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Thread: Hospice - a support thread

  1. #1

    Hospice - a support thread

    This thread is for those who have entered into Hospice care (as known in the U.S.). I've looked over the thread titles covering the past 6 months, and there is a scattering of threads with that word. But often within some other subject's thread will come up the topic of Hospice. I wanted to make a current thread that is dedicated to the topic of Hospice. Hopefully we can have discussion on hints, problems & solutions, disease progression and comfort control, resources, etc. My intention is that this thread will support and serve the patients and families who are now on a different path than seeking a "cure".

    Noteable (from Wikipedia): Outside the United States there may not be the same distinctions made between care of those with terminal illnesses as against palliative care in a more general setting. In such countries, the term "hospice" is more likely to refer to a particular type of institution, rather than specifically to care in the final months or weeks of life; and specific end-of-life care is more likely to be included in the general term "palliative care".

    I will start the thread off with the news that my husband has now entered into Hospice. There are no longer any chemo options that are evidenced as a "cure", and for him, the treatments have become just too debilitating. He has chosen to now pursue peaceful comfort in his home. I'd like to hear from others (patients or their caretakers) who are taking this same road, so we can all have a sharing of experiences.
    Tarceva hints in this thread.

    Hospice - a support thread here .

  2. #2
    I want to offer the following information from the American Academy of Hospice and Palliative Medicine. It gives guidelines for "When to Seek Hospice Care".

    http://www.palliativedoctors.org/

    When to Seek Hospice Care

    There may come a time when efforts to cure or slow an illness are not working and can even be harmful, rather than helpful. If that time comes, you should know that there's a type of palliative care - that can help ensure that your final months of life are as good and fulfilling as they can be for you and your loved ones. Hospice is not about giving up. It's about giving you comfort, control, dignity and quality of life.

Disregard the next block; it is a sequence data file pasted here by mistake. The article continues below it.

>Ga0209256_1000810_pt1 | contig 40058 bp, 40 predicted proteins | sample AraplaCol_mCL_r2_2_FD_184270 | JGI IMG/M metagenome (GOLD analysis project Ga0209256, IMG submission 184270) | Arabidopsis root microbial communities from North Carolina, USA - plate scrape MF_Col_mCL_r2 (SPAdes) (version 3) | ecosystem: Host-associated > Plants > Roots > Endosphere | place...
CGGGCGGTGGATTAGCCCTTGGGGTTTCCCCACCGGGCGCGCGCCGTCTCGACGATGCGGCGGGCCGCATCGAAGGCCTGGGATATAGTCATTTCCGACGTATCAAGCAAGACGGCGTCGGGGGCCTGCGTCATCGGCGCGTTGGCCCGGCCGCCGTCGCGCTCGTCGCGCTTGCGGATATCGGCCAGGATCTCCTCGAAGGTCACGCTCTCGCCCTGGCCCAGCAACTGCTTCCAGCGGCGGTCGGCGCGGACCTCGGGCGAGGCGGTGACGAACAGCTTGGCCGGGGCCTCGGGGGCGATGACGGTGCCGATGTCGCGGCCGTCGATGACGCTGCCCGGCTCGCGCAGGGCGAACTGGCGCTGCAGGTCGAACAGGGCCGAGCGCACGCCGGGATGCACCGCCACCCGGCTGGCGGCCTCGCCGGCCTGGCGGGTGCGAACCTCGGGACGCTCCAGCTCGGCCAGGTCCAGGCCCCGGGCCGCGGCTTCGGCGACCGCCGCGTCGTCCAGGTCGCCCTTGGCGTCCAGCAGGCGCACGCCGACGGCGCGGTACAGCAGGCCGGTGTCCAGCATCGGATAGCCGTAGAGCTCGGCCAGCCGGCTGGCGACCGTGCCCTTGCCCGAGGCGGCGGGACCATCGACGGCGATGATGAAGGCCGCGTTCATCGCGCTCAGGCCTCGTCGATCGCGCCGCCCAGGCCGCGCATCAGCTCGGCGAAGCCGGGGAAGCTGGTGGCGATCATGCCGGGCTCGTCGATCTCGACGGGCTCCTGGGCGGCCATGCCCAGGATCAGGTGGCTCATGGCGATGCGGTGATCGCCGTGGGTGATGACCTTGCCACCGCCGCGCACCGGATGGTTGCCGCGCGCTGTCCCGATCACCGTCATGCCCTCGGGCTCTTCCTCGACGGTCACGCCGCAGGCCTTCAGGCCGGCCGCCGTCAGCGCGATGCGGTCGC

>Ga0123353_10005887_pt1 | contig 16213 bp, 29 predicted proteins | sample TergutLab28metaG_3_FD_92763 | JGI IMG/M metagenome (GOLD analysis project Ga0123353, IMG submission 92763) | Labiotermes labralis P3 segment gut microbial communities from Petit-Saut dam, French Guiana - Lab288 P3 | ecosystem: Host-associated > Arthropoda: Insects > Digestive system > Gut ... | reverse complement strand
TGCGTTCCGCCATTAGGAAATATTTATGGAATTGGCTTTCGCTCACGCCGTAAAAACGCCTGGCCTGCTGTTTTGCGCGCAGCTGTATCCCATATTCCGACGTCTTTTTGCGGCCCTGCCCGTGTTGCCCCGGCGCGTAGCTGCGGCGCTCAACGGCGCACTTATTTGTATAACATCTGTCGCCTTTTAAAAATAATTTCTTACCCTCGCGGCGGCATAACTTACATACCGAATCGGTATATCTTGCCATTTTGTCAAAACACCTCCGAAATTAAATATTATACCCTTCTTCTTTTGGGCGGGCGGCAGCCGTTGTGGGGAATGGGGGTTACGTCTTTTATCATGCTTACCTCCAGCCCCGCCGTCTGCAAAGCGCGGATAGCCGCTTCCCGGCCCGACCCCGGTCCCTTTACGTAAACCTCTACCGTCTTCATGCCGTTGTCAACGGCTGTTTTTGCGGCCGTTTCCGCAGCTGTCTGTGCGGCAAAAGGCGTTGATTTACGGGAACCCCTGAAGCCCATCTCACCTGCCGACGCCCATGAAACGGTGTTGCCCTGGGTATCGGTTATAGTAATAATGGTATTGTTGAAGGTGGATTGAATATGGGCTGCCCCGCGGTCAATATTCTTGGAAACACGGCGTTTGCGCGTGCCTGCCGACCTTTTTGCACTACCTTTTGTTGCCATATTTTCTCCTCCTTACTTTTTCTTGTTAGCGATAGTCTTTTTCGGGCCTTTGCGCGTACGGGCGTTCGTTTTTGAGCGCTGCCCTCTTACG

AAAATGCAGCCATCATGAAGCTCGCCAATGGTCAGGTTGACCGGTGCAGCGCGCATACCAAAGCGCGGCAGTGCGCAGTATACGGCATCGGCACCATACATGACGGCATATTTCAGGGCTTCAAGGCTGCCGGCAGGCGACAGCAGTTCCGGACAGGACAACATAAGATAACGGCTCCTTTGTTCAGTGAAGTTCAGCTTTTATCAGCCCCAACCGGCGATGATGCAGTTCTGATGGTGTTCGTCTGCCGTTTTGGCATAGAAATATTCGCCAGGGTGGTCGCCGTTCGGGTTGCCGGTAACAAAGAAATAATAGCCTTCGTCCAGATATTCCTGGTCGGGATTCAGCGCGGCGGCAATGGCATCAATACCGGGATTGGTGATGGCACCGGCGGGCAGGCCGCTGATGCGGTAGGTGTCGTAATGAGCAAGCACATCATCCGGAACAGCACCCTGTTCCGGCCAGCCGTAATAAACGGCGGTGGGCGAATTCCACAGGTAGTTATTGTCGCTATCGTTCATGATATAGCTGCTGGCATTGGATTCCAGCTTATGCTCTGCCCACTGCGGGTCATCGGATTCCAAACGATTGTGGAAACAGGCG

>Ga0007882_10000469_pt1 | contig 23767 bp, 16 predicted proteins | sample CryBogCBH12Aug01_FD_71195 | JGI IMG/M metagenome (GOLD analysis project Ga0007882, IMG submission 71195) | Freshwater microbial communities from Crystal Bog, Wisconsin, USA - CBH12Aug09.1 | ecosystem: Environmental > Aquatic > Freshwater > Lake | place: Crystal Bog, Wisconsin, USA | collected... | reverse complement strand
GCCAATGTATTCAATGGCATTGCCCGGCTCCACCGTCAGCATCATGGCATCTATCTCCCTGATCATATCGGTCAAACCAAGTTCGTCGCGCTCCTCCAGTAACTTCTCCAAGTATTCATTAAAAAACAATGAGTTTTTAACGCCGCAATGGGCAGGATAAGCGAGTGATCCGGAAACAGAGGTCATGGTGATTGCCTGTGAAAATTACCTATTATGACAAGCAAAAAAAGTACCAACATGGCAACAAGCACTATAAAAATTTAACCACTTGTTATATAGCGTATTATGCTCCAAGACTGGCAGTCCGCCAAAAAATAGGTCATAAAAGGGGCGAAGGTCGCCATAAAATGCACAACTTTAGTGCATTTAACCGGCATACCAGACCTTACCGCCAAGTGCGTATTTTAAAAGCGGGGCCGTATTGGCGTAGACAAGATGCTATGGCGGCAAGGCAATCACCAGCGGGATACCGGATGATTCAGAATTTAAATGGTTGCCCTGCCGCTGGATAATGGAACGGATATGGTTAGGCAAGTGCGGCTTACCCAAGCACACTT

Insurers, Medicare, and Medicaid will generally provide coverage for hospice care if your doctors determine you likely have six months - in some cases a year - or less to live if your illness follows its normal course. Unfortunately, most people don't receive hospice care until the final weeks or even days of life, possibly missing out on months of quality time. This may be out of fear that choosing hospice means losing out on a chance for a cure. Sometimes doctors fear that their patients will feel abandoned if they suggest hospice.

    So how do you know when it's time for hospice care? When to request hospice care is a personal decision, but it's important to understand that at a certain point, doing "everything possible" may no longer be helping you. Sometimes the burdens of a treatment outweigh the benefits. For instance, an aggressive treatment might give you another month of life, but make you feel too ill to enjoy that time. Palliative doctors can help you assess the advantages and disadvantages of specific treatments.

    Hospice care can help you continue treatments that are maintaining or improving your quality of life. If your illness improves, you can leave hospice care at any time and return if and when you choose to.

    Following are some signs that you may experience better quality of life with hospice care:

    You've made several trips to the emergency room, and your condition has been stabilized, but your illness continues to progress.